- Intermittent catheter – A patient inserts a single-use catheter through the urethra into the bladder to drain the bladder.
- Indwelling urinary catheter – A catheter is inserted into the bladder through the urethra, with an inflatable balloon end to keep the catheter in position at the bladder, while the outside end of the catheter leads to a drainage bag.
- Suprapubic catheter – This method involves passing a tube surgically through the abdominal wall directly into the bladder without going through the urethra, and needs to be replaced every six to eight weeks.
Risks of urinary tract infect from catheter use
While catheters are invaluable for managing the bladders of urinary obstruction patients, there is a heightened risk of infection to the urinary tract with long term use. As the tube provides bacteria or fungi access to the bladder for extended periods of time, the microbes can multiply and lead to what is called a Catheter-Associated Urinary Tract Infection (CAUTI). CAUTI is one of the most common infections a person can contract in the hospital, and indwelling catheters are a major cause of CAUTI although they also occur with suprapubic catheter use.
How UroShield can help lower risks of CAUTI
With indwelling and suprapubic catheters, the risk of infection greatly diminishes their usefulness in bladder management. However, there is a non-invasive way to reduce the chance of infection.
UroShield is a compact external medical device that generates low-frequency, low-intensity ultrasound waves to prevent bacterial biofilm from forming on catheters. The action of the ultrasonic waves runs along the full length of the catheter, up into the balloon and down into the bag, both on the outside and inside surfaces of the catheter. The ultrasound gently vibrates the catheter to stop the bacteria from adhering to the catheter and forming the biofilm – preventing infections from developing.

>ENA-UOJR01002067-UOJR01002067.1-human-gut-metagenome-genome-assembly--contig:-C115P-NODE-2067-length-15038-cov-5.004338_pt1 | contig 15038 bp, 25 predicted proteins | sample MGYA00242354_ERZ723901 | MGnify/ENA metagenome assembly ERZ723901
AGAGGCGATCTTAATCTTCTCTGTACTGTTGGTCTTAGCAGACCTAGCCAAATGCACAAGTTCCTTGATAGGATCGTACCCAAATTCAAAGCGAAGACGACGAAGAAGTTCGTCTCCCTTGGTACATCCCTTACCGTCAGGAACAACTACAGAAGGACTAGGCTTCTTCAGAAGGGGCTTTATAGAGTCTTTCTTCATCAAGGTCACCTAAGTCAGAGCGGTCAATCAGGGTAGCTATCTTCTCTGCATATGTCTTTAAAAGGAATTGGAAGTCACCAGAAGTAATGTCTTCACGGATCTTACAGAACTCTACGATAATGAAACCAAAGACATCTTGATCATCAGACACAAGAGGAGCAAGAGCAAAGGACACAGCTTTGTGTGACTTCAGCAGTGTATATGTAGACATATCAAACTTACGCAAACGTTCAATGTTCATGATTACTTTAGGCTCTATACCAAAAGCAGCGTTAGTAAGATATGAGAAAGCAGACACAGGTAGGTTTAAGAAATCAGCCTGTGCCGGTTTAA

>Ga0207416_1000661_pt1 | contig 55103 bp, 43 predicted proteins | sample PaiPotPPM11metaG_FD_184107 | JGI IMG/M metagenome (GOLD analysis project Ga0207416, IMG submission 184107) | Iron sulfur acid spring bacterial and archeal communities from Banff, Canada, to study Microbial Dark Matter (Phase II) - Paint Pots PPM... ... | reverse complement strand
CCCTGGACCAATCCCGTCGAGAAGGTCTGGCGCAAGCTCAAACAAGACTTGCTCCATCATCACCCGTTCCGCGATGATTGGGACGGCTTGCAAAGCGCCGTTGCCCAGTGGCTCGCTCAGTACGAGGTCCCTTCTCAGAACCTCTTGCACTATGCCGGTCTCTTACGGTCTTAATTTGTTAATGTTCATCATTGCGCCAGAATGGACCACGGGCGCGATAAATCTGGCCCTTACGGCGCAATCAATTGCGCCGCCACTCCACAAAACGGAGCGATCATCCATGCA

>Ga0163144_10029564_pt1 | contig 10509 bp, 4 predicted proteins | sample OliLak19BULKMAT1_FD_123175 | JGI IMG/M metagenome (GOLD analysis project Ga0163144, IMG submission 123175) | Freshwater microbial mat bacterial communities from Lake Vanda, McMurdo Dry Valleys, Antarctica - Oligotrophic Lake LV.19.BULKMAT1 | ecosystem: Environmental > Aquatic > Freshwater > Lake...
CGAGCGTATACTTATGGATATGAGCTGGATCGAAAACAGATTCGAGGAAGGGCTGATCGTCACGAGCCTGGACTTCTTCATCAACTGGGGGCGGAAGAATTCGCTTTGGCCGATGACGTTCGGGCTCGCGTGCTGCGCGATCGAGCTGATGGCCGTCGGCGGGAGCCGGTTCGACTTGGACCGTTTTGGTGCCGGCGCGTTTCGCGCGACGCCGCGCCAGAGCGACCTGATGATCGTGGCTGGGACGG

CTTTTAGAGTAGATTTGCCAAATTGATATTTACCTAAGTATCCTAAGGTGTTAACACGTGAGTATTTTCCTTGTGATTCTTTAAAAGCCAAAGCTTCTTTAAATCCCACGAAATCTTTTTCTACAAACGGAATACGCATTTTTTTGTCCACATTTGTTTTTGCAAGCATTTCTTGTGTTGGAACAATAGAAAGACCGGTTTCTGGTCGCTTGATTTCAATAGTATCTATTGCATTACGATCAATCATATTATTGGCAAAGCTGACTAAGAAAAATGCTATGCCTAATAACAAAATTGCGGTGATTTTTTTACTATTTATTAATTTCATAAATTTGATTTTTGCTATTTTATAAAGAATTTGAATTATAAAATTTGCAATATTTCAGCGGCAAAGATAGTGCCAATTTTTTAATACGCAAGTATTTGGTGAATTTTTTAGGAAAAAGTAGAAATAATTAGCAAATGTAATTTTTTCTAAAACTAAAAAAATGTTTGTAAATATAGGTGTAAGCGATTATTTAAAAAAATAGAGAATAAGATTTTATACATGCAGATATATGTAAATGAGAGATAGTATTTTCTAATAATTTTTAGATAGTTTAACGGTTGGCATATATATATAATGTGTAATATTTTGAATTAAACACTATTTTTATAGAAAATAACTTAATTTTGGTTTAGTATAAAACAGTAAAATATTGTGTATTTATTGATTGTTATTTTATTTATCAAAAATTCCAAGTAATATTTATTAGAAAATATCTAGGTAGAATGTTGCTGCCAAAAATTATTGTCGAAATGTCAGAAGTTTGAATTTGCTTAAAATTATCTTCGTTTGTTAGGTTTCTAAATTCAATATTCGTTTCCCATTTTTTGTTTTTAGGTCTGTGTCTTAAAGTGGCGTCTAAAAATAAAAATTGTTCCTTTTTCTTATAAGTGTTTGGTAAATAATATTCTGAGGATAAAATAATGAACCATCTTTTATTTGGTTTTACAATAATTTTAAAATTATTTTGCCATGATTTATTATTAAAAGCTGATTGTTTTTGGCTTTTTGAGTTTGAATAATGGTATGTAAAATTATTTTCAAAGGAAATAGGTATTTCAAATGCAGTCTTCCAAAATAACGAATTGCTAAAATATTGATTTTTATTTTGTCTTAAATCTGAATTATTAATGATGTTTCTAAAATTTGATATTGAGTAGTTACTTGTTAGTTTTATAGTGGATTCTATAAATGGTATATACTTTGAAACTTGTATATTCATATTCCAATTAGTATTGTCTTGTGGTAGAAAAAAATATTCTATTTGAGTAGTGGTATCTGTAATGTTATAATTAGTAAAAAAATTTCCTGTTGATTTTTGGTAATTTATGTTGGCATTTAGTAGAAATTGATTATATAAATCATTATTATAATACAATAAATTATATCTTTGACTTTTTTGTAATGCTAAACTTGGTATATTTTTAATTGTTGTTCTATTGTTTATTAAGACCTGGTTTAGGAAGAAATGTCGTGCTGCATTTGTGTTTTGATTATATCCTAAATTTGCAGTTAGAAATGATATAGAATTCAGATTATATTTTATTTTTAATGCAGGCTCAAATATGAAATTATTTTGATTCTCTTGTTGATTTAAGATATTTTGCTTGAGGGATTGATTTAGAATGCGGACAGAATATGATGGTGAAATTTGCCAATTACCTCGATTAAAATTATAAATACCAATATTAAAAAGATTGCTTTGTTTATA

If biofilm is present, UroShield helps to break up the protective layer surrounding the biofilm which is normally impenetrable to antibiotics, allowing it access to the bacteria and curing the infection. The vibrations also prevent catheter encrustation and blockage, caused by crystalline deposits of mineral salts in the urine. UroShield also helps to reduce catheter-associated bladder spasms and pain and is effective for any kind of catheter, both urethral and suprapubic.
Click on the link to find out more about how UroShield works. Additionally, this post on ‘Overcoming the learning curves that come with a catheter’ is also informative.
In our clinical studies, patients who used UroShield have reported great benefits including:
- No or reduced infection rates
- No or reduced catheter blockage
- No or reduced catheter-related bladder spasms
- No or reduced catheter-related pain
- Increased quality of life
- More energy and feeling generally better
To know more, get in touch on 020 8773 7844 or fill out our Online Form.
This post is not health advice and should not replace professional advice tailored to your specific circumstances. It is intended to provide information of general interest about current healthcare issues.